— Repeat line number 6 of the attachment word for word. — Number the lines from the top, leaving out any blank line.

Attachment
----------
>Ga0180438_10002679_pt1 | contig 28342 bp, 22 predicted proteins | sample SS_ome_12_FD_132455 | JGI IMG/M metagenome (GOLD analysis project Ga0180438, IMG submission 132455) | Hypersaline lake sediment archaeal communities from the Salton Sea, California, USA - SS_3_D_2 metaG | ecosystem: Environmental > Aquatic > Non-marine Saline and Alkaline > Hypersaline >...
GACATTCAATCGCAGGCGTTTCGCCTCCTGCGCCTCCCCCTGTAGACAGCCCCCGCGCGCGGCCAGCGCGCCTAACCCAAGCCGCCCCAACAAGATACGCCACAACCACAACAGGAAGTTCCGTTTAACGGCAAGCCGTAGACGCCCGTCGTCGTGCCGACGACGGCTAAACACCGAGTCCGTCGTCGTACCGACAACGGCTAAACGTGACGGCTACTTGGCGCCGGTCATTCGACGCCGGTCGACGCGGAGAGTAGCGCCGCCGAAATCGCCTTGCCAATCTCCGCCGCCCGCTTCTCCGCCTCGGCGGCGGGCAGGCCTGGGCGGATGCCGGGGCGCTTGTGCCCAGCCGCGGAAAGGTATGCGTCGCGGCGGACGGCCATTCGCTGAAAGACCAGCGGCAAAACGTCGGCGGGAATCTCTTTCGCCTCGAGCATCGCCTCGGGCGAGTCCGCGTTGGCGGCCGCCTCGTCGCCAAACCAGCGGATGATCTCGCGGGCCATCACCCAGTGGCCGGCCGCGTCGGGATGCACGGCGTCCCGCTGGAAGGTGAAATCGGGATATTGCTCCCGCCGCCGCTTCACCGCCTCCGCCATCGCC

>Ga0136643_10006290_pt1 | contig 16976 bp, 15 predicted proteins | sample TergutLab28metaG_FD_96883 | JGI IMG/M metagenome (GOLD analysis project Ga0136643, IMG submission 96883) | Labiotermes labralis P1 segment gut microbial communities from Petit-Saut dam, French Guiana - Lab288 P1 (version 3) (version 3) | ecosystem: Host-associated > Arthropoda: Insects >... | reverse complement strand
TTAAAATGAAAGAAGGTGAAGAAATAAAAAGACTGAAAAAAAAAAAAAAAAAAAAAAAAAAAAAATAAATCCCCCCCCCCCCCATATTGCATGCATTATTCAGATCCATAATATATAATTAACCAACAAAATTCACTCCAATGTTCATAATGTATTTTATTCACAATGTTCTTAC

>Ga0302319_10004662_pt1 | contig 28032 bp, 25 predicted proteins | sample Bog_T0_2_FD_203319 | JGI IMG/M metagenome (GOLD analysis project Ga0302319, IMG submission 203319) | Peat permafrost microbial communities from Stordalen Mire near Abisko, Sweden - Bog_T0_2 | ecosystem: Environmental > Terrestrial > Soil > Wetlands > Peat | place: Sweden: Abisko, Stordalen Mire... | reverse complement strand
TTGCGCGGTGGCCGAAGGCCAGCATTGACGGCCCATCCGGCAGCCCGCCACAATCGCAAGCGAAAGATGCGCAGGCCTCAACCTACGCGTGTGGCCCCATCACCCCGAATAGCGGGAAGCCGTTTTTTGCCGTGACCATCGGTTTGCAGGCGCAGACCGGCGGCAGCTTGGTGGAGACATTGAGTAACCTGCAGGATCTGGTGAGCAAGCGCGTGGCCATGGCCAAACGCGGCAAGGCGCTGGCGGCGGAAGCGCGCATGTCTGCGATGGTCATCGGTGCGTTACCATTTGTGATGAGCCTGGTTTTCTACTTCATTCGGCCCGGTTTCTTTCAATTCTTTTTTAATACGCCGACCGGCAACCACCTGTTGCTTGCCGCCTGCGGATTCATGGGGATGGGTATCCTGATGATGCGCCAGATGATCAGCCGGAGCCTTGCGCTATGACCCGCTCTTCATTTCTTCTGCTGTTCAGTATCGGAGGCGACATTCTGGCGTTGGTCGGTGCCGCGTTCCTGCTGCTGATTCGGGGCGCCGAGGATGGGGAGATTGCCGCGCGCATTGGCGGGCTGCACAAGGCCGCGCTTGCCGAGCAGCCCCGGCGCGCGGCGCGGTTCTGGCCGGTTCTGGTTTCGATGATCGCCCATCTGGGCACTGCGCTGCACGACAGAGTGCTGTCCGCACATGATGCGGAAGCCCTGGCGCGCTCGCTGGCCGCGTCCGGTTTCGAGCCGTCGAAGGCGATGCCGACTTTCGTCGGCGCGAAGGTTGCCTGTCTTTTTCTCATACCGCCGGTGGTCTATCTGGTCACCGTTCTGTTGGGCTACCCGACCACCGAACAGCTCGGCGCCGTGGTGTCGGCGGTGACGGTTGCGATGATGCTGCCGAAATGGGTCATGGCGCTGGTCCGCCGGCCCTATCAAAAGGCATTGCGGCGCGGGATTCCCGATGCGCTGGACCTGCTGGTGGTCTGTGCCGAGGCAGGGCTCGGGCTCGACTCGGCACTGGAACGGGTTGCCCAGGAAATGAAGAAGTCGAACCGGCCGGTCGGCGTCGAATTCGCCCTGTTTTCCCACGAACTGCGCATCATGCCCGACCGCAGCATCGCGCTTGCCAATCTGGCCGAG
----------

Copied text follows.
TTGCGCGGTGGCCGAAGGCCAGCATTGACGGCCCATCCGGCAGCCCGCCACAATCGCAAGCGAAAGATGCGCAGGCCTCAACCTACGCGTGTGGCCCCATCACCCCGAATAGCGGGAAGCCGTTTTTTGCCGTGACCATCGGTTTGCAGGCGCAGACCGGCGGCAGCTTGGTGGAGACATTGAGTAACCTGCAGGATCTGGTGAGCAAGCGCGTGGCCATGGCCAAACGCGGCAAGGCGCTGGCGGCGGAAGCGCGCATGTCTGCGATGGTCATCGGTGCGTTACCATTTGTGATGAGCCTGGTTTTCTACTTCATTCGGCCCGGTTTCTTTCAATTCTTTTTTAATACGCCGACCGGCAACCACCTGTTGCTTGCCGCCTGCGGATTCATGGGGATGGGTATCCTGATGATGCGCCAGATGATCAGCCGGAGCCTTGCGCTATGACCCGCTCTTCATTTCTTCTGCTGTTCAGTATCGGAGGCGACATTCTGGCGTTGGTCGGTGCCGCGTTCCTGCTGCTGATTCGGGGCGCCGAGGATGGGGAGATTGCCGCGCGCATTGGCGGGCTGCACAAGGCCGCGCTTGCCGAGCAGCCCCGGCGCGCGGCGCGGTTCTGGCCGGTTCTGGTTTCGATGATCGCCCATCTGGGCACTGCGCTGCACGACAGAGTGCTGTCCGCACATGATGCGGAAGCCCTGGCGCGCTCGCTGGCCGCGTCCGGTTTCGAGCCGTCGAAGGCGATGCCGACTTTCGTCGGCGCGAAGGTTGCCTGTCTTTTTCTCATACCGCCGGTGGTCTATCTGGTCACCGTTCTGTTGGGCTACCCGACCACCGAACAGCTCGGCGCCGTGGTGTCGGCGGTGACGGTTGCGATGATGCTGCCGAAATGGGTCATGGCGCTGGTCCGCCGGCCCTATCAAAAGGCATTGCGGCGCGGGATTCCCGATGCGCTGGACCTGCTGGTGGTCTGTGCCGAGGCAGGGCTCGGGCTCGACTCGGCACTGGAACGGGTTGCCCAGGAAATGAAGAAGTCGAACCGGCCGGTCGGCGTCGAATTCGCCCTGTTTTCCCACGAACTGCGCATCATGCCCGACCGCAGCATCGCGCTTGCCAATCTGGCCGAG